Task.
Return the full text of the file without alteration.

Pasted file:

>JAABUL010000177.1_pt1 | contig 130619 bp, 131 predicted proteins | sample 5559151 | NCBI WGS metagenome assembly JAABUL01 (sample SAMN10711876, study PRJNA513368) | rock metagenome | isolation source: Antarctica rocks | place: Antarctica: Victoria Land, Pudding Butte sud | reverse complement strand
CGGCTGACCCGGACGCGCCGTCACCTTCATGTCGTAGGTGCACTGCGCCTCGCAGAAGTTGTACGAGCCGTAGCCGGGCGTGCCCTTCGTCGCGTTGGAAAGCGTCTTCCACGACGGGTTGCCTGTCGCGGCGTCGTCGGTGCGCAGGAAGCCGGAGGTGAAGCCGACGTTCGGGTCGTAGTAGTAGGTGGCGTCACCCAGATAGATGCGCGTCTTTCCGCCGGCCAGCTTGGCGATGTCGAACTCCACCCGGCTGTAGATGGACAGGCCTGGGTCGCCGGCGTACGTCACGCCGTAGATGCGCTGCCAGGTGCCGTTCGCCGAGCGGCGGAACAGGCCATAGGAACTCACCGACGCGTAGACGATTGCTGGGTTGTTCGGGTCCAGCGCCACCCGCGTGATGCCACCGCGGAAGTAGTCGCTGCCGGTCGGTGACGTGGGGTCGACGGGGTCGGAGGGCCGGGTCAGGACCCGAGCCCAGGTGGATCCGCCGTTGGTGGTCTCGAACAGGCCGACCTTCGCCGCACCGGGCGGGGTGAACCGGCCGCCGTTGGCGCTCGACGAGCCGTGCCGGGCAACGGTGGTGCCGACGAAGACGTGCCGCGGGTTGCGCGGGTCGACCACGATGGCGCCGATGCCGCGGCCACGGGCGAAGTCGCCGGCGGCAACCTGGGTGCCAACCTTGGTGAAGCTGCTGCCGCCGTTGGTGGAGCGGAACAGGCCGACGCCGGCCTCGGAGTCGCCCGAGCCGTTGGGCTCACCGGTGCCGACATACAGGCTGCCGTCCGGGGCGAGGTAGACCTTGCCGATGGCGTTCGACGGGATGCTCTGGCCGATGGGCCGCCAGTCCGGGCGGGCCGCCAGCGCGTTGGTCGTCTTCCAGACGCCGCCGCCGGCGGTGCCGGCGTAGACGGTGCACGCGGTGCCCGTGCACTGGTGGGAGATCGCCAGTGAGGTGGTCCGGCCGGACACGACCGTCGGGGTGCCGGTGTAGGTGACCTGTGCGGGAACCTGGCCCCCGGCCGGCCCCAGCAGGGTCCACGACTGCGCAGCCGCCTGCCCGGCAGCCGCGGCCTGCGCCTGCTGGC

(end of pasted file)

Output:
>JAABUL010000177.1_pt1 | contig 130619 bp, 131 predicted proteins | sample 5559151 | NCBI WGS metagenome assembly JAABUL01 (sample SAMN10711876, study PRJNA513368) | rock metagenome | isolation source: Antarctica rocks | place: Antarctica: Victoria Land, Pudding Butte sud | reverse complement strand
CGGCTGACCCGGACGCGCCGTCACCTTCATGTCGTAGGTGCACTGCGCCTCGCAGAAGTTGTACGAGCCGTAGCCGGGCGTGCCCTTCGTCGCGTTGGAAAGCGTCTTCCACGACGGGTTGCCTGTCGCGGCGTCGTCGGTGCGCAGGAAGCCGGAGGTGAAGCCGACGTTCGGGTCGTAGTAGTAGGTGGCGTCACCCAGATAGATGCGCGTCTTTCCGCCGGCCAGCTTGGCGATGTCGAACTCCACCCGGCTGTAGATGGACAGGCCTGGGTCGCCGGCGTACGTCACGCCGTAGATGCGCTGCCAGGTGCCGTTCGCCGAGCGGCGGAACAGGCCATAGGAACTCACCGACGCGTAGACGATTGCTGGGTTGTTCGGGTCCAGCGCCACCCGCGTGATGCCACCGCGGAAGTAGTCGCTGCCGGTCGGTGACGTGGGGTCGACGGGGTCGGAGGGCCGGGTCAGGACCCGAGCCCAGGTGGATCCGCCGTTGGTGGTCTCGAACAGGCCGACCTTCGCCGCACCGGGCGGGGTGAACCGGCCGCCGTTGGCGCTCGACGAGCCGTGCCGGGCAACGGTGGTGCCGACGAAGACGTGCCGCGGGTTGCGCGGGTCGACCACGATGGCGCCGATGCCGCGGCCACGGGCGAAGTCGCCGGCGGCAACCTGGGTGCCAACCTTGGTGAAGCTGCTGCCGCCGTTGGTGGAGCGGAACAGGCCGACGCCGGCCTCGGAGTCGCCCGAGCCGTTGGGCTCACCGGTGCCGACATACAGGCTGCCGTCCGGGGCGAGGTAGACCTTGCCGATGGCGTTCGACGGGATGCTCTGGCCGATGGGCCGCCAGTCCGGGCGGGCCGCCAGCGCGTTGGTCGTCTTCCAGACGCCGCCGCCGGCGGTGCCGGCGTAGACGGTGCACGCGGTGCCCGTGCACTGGTGGGAGATCGCCAGTGAGGTGGTCCGGCCGGACACGACCGTCGGGGTGCCGGTGTAGGTGACCTGTGCGGGAACCTGGCCCCCGGCCGGCCCCAGCAGGGTCCACGACTGCGCAGCCGCCTGCCCGGCAGCCGCGGCCTGCGCCTGCTGGC